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Public health challenges and prospects for malaria control and elimination

Nature Medicine volume 19, pages 150155 (2013) | Download Citation


The past decade witnessed unprecedented efforts to control malaria, including renewed political and financial commitment and increased availability of both old and new strategies and tools. However, malaria still represents a major health burden, particularly in Africa. Important challenges such as the fragility of many health systems, the rise of insecticide and drug resistance, and particularly the expected decline both in funding and in the coverage of key interventions if they are not replaced as needed, urgently need to be addressed. Further research and development is also becoming increasingly crucial. Among other needs, common methodologies for estimating and tracking the malaria burden, new strategies to measure transmission, better understanding of immunity, and increased knowledge of the mechanisms and effects of resistance to drugs and insecticides stand out. The ongoing efforts in research and development for new antimalarial drugs, more sensitive point-of-care rapid diagnostic tests and new insecticides need further innovation and substantial strengthening. Clearly, efforts should focus not only on Plasmodium falciparum but also and increasingly on Plasmodium vivax, the neglected human malaria parasite. Addressing these challenges in a comprehensive and timely way will allow us to sustain the gains made so far and make further progress in control and progressive elimination.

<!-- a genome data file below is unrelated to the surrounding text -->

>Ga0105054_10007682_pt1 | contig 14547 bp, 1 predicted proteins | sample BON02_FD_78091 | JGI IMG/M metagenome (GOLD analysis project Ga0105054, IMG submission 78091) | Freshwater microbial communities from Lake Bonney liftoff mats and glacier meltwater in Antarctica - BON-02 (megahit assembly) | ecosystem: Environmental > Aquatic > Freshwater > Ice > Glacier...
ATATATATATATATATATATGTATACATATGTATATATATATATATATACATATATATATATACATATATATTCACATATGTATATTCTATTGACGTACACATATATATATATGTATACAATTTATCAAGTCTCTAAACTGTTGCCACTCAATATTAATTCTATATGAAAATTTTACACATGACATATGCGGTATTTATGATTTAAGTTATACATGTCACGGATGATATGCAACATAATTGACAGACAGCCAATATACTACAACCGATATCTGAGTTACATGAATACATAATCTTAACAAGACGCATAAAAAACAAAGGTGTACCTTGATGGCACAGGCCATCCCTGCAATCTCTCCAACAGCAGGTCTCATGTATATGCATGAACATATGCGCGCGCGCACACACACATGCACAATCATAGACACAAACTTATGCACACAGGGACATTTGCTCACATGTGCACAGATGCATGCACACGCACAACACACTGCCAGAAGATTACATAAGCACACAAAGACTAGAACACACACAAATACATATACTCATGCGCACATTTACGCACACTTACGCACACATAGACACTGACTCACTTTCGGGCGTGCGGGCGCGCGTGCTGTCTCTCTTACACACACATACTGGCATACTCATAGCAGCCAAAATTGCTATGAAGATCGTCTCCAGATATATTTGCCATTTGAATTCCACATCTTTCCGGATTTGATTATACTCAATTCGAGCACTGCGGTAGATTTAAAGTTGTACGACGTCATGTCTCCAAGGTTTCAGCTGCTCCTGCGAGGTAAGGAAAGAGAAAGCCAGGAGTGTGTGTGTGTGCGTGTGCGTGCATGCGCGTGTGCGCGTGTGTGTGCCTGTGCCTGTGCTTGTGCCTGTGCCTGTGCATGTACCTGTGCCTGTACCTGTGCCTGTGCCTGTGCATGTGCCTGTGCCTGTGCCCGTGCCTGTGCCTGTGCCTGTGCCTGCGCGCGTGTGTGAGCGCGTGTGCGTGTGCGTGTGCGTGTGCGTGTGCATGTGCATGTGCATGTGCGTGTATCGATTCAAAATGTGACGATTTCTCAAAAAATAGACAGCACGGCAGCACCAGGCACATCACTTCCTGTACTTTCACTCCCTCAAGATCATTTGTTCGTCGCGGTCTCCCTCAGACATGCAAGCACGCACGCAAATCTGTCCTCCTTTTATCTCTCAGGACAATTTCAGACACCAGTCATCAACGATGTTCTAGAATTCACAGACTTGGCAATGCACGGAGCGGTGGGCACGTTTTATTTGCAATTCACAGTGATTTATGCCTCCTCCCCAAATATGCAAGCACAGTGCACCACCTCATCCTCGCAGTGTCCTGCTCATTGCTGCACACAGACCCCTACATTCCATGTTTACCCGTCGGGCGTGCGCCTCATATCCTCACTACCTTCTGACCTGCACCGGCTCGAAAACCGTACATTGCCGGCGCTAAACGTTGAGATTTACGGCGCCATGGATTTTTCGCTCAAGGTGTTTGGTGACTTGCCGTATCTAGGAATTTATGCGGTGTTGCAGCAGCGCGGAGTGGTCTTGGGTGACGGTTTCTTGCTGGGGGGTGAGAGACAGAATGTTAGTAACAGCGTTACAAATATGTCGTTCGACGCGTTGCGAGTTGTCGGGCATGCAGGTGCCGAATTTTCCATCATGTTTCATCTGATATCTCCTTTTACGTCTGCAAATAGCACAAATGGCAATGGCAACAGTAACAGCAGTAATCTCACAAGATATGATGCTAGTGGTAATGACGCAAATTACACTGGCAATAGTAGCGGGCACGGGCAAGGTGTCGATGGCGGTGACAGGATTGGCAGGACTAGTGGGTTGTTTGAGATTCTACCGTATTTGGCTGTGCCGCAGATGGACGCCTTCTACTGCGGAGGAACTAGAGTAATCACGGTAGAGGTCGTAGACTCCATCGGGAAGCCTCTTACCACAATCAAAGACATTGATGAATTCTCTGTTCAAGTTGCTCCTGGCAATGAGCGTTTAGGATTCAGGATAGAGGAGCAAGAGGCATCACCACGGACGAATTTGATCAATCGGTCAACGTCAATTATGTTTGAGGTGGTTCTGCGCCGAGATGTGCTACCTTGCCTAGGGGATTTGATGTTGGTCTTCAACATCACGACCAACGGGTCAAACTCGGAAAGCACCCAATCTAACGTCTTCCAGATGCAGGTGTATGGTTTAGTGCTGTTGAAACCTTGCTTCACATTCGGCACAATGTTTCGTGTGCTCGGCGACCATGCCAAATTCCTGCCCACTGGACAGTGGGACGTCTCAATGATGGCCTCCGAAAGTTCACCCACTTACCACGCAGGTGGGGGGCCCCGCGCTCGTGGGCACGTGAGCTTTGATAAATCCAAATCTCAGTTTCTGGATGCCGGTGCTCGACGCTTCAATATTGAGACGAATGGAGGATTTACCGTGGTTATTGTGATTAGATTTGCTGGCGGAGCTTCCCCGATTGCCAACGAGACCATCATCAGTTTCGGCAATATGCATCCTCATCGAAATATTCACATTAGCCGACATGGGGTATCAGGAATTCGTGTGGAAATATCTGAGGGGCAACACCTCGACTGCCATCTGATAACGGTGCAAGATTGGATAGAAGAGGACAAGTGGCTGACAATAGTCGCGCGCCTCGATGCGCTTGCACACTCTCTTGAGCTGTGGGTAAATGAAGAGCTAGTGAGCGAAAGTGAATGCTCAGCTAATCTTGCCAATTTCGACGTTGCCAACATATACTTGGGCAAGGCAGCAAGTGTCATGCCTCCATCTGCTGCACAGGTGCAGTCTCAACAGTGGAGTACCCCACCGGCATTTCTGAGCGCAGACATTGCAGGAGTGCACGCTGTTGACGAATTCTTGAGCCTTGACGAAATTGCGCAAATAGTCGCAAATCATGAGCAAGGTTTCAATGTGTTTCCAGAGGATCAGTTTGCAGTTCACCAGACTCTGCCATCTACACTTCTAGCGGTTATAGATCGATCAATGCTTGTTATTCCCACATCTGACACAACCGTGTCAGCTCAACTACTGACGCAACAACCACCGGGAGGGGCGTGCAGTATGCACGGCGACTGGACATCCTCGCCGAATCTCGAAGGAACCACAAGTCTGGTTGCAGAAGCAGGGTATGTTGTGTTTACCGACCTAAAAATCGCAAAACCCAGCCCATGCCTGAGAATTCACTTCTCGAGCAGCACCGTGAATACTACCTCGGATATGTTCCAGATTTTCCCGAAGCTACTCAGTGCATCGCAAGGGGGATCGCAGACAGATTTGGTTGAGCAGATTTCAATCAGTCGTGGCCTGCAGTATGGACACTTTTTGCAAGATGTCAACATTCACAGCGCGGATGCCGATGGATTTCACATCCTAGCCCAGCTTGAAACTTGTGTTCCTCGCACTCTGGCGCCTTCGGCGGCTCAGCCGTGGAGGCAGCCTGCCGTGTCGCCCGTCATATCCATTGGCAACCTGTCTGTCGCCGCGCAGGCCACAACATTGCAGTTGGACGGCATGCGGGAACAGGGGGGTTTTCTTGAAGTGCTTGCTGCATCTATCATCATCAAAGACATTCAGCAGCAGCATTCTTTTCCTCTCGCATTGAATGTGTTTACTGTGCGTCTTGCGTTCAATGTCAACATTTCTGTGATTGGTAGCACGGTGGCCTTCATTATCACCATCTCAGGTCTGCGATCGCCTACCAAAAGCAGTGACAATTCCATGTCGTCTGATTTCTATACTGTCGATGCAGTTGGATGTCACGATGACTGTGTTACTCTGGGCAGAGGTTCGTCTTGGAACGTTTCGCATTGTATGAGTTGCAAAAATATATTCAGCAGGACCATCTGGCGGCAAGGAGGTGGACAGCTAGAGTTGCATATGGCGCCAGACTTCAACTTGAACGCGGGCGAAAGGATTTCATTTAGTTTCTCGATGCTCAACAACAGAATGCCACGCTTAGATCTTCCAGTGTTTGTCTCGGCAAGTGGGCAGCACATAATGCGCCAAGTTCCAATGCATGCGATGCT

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We thank M. Winkler for assistance in compiling Figure 1 and M. González-Silva for editorial assistance.

Author information


  1. Barcelona Centre for International Health Research, Hospital Clinic, Universitat de Barcelona, Spain.

    • Pedro L Alonso
  2. Manhiça Health Research Center, Manhiça, Mozambique.

    • Pedro L Alonso
  3. Swiss Tropical and Public Health Institute, Basel, Switzerland.

    • Marcel Tanner
  4. Faculty of Science, Infection Biology and Epidemiology, University of Basel, Switzerland.

    • Marcel Tanner


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The authors declare no competing financial interests.

Corresponding author

Correspondence to Pedro L Alonso.

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